Posts Tagged ‘health’

On Getting Out More

I was taken by surprise by these hibiscus blooms even though they were right outside my front door. I hadn’t noticed them for three days because I had stayed inside. It made me realize I really need to get out more. Click the photo below to hear more of my story:

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When Infertility is Big Business

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I was at the hospital today (just visiting, that is) and by the hospital pharmacy was a sign welcoming IVF (in vitro fertilization) patients and it reminded me of how much the “business” of infertility treatment irks me.

Back in the day when my husband and I first sought treatment for our infertility problems one of the best pieces of advice we got was to decide ahead of time how far we were willing to go with treatment. We took this advice very seriously and tried to look at the situation from all angles.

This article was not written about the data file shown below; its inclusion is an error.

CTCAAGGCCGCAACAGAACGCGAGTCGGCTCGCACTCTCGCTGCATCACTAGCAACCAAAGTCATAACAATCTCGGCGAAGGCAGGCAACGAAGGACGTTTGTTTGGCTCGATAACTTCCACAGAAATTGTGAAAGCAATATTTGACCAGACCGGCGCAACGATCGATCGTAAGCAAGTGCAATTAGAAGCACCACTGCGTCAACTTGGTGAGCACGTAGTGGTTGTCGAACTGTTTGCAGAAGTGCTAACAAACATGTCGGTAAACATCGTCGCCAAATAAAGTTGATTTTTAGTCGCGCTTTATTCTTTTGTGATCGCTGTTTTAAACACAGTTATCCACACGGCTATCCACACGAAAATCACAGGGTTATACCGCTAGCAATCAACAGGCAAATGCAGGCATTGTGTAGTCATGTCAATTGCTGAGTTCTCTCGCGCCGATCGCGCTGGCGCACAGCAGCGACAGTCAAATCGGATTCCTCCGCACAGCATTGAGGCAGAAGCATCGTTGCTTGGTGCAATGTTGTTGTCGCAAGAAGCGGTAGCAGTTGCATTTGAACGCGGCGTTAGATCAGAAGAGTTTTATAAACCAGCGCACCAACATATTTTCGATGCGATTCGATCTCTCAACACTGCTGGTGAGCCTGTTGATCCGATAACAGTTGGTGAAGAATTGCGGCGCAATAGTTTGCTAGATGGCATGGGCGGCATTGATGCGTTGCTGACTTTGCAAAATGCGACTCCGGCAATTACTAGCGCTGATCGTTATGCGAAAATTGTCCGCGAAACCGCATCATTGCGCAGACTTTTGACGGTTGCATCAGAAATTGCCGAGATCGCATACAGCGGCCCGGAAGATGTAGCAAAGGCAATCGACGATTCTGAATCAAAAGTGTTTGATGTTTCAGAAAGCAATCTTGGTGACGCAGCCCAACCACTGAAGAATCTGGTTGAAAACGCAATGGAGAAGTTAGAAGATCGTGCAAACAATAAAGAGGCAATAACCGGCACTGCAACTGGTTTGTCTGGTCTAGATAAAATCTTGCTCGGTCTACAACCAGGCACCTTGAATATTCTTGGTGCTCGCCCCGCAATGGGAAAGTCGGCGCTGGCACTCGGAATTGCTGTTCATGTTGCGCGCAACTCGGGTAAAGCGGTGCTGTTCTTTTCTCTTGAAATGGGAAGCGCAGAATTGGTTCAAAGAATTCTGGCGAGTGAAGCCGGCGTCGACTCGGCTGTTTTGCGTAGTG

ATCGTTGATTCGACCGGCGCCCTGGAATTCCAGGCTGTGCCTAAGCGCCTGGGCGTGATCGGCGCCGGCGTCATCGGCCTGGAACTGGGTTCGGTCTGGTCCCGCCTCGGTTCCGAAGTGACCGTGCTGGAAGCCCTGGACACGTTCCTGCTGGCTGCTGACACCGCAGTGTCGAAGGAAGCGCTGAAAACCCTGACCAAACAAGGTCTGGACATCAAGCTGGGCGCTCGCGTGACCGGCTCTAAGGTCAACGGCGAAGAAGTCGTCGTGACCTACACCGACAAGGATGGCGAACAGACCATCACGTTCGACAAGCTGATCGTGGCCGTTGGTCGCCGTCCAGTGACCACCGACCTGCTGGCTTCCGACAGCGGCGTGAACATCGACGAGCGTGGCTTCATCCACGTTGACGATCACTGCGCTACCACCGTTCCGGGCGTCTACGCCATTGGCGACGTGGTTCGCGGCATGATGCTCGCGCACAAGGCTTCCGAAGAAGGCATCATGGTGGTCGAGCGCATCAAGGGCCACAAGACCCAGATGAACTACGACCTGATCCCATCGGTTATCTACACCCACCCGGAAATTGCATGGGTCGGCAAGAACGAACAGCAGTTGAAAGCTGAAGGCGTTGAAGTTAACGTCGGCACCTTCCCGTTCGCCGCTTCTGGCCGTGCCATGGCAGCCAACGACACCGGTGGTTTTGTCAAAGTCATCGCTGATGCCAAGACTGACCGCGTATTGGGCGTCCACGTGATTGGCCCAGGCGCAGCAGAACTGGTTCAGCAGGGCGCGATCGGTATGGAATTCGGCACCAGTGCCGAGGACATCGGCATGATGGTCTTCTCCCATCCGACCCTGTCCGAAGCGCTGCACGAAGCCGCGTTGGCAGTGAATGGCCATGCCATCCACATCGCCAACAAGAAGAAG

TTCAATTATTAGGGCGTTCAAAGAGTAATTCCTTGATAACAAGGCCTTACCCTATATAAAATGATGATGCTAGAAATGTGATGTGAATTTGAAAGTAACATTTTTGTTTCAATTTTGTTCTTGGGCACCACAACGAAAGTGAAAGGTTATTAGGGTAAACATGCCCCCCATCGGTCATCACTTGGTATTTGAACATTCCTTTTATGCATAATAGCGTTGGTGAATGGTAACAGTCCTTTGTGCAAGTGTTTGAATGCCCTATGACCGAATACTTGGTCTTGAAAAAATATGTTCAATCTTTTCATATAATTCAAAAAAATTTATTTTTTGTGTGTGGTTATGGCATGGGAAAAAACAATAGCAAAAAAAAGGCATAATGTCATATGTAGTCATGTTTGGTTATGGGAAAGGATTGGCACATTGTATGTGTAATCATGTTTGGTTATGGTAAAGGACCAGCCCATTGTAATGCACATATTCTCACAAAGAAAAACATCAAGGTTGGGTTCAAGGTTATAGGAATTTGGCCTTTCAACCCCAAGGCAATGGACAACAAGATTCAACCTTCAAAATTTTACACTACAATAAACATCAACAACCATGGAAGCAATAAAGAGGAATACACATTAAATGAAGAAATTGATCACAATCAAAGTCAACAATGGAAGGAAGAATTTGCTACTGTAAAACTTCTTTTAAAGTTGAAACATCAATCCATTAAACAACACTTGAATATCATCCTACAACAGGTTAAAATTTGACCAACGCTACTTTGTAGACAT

(Before I go on, I want to acknowledge how very personal these decisions are for couples. In what follows, I am simply describing what we chose and not trying to tell anyone else what they should decide.)

We made two important decisions up front:

  1. We wanted to address my overall health, not just make a baby. My infertility condition is part of a syndrome–meaning there are a variety of symptoms involved. In other words, infertility is not my only problem. Women with this syndrome, called Poly-Cystic Ovarian Syndrome (PCOS), are at greater risk than other women for developing a variety of complications as well. We wanted my treatment to deal with the PCOS on fronts other than the infertility issue.